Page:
The goal of this article is to provide an overview of basic principles that are important for design and evaluation of bearings used in blood pumps. While the primary focus is on mechanical bearings used in the second and third generation ventricular assist devices (VADs), bearings used in the first generation pulsatile devices as well as those used in percutaneous and extracorporeal applications are also described. The new generation of continuous flow VADs uses rotating impellers to accelerate the blood and increase the fluid pressure while delivering the required flow rate. These rotary pumps are classified as either axial or centrifugal flow devices. In the axial flow pumps, the fluid, in this case blood, enters at one end of the cylindrical pump housing, follows the axial direction of the housing, and exits at the other end. In contrast with this flow geometry, the impellers used in centrifugal pumps push the fluid out of the housing in the radial direction. In either case, the rotating impeller requires load support in the axial and the radial directions. This support mechanism is provided either by magnetic bearings or by blood-lubricated mechanical bearings.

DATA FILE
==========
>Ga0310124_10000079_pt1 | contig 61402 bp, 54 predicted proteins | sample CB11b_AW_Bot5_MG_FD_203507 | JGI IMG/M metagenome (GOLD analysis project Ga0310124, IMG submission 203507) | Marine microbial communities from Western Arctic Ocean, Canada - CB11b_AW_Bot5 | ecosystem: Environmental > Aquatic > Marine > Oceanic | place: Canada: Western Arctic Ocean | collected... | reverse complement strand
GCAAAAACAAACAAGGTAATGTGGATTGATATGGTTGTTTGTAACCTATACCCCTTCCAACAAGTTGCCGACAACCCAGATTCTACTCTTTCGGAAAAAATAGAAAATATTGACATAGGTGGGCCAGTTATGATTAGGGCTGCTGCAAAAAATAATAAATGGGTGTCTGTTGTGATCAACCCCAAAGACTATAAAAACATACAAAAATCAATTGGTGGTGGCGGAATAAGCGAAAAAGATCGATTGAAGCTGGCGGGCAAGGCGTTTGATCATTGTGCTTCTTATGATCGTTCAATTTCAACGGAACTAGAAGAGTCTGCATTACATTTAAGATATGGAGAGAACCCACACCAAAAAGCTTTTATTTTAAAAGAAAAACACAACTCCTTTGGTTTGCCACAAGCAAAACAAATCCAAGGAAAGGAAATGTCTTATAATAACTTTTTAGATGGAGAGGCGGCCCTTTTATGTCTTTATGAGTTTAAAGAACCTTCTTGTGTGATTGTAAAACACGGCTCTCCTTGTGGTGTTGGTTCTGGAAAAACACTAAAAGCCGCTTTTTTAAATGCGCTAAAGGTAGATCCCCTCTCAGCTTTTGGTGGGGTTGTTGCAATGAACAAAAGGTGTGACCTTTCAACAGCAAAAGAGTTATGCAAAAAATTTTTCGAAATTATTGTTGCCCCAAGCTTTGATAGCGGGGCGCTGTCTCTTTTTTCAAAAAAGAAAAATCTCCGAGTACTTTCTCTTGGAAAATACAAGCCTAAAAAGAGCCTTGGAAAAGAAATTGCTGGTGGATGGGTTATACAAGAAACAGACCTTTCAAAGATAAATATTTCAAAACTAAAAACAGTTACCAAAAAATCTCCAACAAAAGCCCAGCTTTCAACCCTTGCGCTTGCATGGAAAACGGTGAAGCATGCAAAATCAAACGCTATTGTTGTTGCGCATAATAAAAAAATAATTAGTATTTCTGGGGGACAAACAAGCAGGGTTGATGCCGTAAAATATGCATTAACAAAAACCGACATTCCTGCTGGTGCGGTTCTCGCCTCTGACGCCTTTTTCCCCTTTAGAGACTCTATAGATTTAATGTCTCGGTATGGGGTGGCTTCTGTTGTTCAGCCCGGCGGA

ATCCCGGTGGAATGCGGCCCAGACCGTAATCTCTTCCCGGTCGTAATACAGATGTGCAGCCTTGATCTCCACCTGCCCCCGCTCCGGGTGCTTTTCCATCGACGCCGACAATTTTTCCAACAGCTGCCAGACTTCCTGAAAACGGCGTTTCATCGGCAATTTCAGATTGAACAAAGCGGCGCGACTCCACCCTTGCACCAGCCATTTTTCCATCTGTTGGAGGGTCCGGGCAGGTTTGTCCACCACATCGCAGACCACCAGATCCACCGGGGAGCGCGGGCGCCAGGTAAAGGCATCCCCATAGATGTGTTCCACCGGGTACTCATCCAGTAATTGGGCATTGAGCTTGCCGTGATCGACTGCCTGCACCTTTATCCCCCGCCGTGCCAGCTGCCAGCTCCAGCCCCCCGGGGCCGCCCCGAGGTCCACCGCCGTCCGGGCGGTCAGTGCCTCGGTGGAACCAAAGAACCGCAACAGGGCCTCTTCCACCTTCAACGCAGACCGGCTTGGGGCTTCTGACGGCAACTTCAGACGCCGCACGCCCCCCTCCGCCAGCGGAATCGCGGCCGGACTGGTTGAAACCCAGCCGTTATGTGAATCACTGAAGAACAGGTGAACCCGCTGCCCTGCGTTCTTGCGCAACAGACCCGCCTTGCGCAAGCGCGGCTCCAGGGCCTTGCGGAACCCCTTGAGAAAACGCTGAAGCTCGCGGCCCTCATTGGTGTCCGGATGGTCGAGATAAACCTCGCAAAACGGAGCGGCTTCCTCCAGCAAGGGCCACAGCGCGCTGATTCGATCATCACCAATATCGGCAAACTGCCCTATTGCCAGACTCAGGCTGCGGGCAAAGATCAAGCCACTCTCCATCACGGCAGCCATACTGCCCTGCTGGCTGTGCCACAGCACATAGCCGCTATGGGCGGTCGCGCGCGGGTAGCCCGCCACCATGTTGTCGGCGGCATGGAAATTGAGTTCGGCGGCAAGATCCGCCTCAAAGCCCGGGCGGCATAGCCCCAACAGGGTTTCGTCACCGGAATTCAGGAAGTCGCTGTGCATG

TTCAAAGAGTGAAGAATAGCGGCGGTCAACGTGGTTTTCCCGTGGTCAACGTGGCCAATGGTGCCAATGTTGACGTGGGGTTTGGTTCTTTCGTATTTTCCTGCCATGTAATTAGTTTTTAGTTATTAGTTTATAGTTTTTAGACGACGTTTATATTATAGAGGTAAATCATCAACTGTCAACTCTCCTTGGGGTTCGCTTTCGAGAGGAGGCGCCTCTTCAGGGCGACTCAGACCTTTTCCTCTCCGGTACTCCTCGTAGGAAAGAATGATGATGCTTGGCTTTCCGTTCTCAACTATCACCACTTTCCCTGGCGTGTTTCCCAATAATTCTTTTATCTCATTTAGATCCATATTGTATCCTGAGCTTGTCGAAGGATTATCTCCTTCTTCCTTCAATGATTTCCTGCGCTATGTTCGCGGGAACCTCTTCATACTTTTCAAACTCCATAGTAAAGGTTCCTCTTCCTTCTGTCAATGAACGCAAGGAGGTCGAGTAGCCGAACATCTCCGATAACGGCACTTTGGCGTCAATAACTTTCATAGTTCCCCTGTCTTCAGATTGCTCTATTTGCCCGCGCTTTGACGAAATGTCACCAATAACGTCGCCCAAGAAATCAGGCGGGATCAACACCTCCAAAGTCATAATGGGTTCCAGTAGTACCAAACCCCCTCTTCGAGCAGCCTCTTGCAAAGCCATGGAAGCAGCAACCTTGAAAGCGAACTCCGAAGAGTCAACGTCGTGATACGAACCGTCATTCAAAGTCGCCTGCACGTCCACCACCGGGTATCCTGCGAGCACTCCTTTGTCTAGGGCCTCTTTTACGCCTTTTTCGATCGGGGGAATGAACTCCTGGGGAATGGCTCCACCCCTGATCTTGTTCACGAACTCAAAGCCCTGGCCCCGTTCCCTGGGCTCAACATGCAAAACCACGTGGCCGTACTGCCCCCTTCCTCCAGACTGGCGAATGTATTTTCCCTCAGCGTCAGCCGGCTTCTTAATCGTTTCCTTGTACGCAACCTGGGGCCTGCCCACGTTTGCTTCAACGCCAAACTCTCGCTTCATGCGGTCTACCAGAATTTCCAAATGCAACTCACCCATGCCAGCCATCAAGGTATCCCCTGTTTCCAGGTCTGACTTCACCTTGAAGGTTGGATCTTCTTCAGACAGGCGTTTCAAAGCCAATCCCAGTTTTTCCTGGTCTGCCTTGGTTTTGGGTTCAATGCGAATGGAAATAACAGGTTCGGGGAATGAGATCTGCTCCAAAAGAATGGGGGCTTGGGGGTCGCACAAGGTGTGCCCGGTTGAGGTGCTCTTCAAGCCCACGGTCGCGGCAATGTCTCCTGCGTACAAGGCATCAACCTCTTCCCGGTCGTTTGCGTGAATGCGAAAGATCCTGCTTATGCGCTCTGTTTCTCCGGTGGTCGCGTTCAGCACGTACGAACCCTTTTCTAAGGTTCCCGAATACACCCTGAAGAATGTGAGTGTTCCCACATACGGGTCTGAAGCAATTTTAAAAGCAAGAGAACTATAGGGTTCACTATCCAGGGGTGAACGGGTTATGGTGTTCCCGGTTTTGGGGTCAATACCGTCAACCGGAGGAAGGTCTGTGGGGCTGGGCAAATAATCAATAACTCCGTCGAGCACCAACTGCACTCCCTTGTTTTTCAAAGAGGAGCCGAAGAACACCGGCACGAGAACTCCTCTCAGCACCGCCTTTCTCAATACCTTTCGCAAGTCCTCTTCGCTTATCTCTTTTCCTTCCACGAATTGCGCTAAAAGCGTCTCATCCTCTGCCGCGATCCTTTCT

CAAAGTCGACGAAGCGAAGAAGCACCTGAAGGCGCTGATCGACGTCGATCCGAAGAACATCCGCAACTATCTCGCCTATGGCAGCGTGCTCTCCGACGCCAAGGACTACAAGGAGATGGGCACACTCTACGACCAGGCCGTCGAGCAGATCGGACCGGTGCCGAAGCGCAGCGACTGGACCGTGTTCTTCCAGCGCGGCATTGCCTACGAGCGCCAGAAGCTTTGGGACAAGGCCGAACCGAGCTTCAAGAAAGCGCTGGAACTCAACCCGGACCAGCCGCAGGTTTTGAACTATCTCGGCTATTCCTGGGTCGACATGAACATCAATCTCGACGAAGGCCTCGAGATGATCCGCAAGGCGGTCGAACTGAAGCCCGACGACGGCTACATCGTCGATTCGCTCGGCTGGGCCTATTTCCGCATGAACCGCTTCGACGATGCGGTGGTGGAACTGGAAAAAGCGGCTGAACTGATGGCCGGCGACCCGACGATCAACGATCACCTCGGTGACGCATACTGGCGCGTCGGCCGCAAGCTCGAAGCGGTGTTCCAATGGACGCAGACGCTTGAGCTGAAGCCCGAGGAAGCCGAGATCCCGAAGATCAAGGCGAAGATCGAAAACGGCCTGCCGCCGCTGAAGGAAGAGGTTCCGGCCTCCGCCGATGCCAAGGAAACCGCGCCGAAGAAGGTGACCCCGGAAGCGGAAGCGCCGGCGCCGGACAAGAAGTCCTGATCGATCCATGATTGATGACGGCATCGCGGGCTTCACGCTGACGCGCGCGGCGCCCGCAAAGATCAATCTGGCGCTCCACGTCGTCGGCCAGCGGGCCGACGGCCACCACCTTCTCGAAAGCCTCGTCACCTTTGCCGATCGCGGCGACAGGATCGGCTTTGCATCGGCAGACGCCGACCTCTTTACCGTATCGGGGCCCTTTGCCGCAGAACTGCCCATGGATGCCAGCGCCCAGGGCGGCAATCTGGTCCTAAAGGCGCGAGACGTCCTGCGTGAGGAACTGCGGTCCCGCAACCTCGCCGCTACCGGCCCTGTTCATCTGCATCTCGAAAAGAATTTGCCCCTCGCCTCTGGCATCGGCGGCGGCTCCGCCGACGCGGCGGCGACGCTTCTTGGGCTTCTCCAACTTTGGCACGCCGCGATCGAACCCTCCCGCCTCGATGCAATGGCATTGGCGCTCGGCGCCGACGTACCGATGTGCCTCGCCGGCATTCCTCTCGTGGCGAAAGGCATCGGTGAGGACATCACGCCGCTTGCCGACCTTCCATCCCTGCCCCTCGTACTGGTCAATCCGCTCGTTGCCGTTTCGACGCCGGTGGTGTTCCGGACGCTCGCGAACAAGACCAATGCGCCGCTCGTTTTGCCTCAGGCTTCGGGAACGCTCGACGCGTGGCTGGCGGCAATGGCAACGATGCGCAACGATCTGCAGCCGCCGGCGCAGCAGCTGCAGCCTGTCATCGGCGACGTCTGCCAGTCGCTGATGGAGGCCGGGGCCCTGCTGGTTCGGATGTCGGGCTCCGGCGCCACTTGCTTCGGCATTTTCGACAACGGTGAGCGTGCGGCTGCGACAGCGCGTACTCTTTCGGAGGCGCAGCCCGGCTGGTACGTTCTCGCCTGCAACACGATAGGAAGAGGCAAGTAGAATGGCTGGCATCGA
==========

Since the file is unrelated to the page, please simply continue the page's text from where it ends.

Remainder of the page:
1.1Characteristics of Surfaces
1.2Lubrication Regimes
1.3Rheological Properties of Fluids

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